Croydon’s director of service transformation Aiden McManus tells Gill Hitchcock how the authority plans to build greater flexibility into its new ICT services
A short walk from Croydon’s main station is Taberner House, one of the borough’s numerous 1960s office blocks. It isn’t a pretty sight and is due for demolition after its occupant, the London borough of Croydon, moves next door into a new building in 2013
Named Bernard Weatherill House – after the former House of Commons speaker – the new office block is intended to become ‘hub’ for local government services, delivered through flexible working methods and underpinned by a new ICT contract worth more than £180m.
At one time Croydon maintained a large in-house central ICT department, but since 2003 the bulk of its ICT services have been supplied under a private finance (PFI) deal with Capgemini. The company supports all the council’s ICT infrastructure and networks, including some 4,000 desktop computers and business applications, such as finance, procurement and customer services. Although the deal was renegotiated in 2008 – which led to a £83m extension – it expires next year.
Aiden McManus, Croydon council’s director of service transformation, says: “Our current PFI contract with Capgemini was a good arrangement when it was signed, there was significant risk transfer and capital investment, but it’s not really fit for purpose for the next decade.”
To some extent, the borough’s 2011-12 corporate plan makes gloomy reading: Croydon has to deliver its largest ever budget reduction, mainly as a result of cuts in central government grant. McManus admits that the PFI contract is “relatively expensive” and that the financial pressure “ain’t going to go away”.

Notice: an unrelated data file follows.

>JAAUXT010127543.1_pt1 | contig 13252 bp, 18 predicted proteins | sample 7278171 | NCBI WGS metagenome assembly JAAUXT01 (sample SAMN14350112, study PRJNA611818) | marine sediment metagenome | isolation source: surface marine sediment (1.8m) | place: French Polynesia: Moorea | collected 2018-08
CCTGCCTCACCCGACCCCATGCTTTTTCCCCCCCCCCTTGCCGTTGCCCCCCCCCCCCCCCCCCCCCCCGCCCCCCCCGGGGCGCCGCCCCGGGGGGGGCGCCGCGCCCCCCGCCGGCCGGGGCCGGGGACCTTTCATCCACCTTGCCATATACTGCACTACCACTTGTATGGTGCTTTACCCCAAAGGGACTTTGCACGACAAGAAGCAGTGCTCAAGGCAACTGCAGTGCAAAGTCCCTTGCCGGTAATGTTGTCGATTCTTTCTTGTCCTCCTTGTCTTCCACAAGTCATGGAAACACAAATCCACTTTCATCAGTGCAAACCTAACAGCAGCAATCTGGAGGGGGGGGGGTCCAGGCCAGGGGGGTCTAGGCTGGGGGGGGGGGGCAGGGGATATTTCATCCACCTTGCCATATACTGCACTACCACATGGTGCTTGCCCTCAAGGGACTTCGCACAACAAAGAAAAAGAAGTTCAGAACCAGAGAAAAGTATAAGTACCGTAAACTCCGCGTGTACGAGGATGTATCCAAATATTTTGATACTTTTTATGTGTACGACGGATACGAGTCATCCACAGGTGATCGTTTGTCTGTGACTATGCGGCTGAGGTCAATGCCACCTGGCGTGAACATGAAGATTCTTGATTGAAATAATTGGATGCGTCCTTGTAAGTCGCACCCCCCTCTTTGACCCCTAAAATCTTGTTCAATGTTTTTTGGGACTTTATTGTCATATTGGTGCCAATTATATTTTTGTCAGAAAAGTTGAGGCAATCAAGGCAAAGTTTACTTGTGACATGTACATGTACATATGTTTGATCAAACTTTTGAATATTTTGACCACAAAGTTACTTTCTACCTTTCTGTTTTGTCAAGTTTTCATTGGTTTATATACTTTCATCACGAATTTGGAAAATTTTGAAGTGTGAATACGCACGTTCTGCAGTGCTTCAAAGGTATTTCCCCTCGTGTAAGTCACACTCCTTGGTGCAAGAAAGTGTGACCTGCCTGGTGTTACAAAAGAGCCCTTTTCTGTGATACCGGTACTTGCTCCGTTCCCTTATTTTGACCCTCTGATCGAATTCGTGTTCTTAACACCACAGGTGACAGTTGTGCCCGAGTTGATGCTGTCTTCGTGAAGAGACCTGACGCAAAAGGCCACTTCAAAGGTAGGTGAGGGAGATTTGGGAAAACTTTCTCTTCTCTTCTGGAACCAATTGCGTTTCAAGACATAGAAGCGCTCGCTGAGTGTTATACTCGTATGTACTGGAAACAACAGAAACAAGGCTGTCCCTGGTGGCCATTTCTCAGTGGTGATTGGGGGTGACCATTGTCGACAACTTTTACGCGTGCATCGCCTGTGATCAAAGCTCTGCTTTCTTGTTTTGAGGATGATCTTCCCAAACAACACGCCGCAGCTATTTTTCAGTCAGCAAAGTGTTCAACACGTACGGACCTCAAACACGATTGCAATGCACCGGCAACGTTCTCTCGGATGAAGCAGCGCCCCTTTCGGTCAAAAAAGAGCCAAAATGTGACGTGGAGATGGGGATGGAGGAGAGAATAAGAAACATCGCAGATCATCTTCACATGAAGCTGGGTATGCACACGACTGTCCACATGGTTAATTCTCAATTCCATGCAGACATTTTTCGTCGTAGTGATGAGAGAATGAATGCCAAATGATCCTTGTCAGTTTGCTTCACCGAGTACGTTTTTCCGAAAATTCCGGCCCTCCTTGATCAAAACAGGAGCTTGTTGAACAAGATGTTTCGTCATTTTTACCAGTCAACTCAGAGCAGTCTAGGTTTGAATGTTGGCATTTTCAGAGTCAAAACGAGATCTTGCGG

One objective for Croydon in seeking a new ICT deal– which it intends will be fully operational in 2014 – is shorter contracts with suppliers, so that if improvements and savings can be made by switching hardware or systems, it can move quickly and without financial penalties.
“We’re going to be a position where we will be constantly changing shape and technology is constantly changing shape as well, which means you can’t lock into a long term arrangement,” explains McManus.
It intends to sign a contract with a prime contractor for an initial five years – a significantly shorter timespan than has traditionally been the case in major public sector ICT deals – but it could be extended by a further two years and then one further year.
Another driver of change is the council’s ICT strategy. Titled Transforming Croydon through Technology, the document sets out ideas around developing flexible working, greater efficiency, self-service and a “single customer view”, which will entail a review and then the integration of all current systems into one customer relationship management (CRM) system.
Croydon has already introduced an electronic HR information system; a corporate geographical information system; and it has plans for an integrated children’s database, which will all tie in to the new CRM.
McManus says that cultural change will be necessary for many of its planned developments and that IT will be driving that cultural shift. The council intends to extend mobile and flexible working, he says. Home working has already been successfully trialled in revenues and benefits, and mobile working has been introduced in children’s services. It wants to extend this type of flexibility to other parts of the organisation.
“It is important that we use this new contract to accelerate our journey in terms of new ways of working,” says McManus. “More flexible working can have an affect on morale, sickness absence, quality of life and everything else. If staff are more suited to home working we will provide them with the kit.”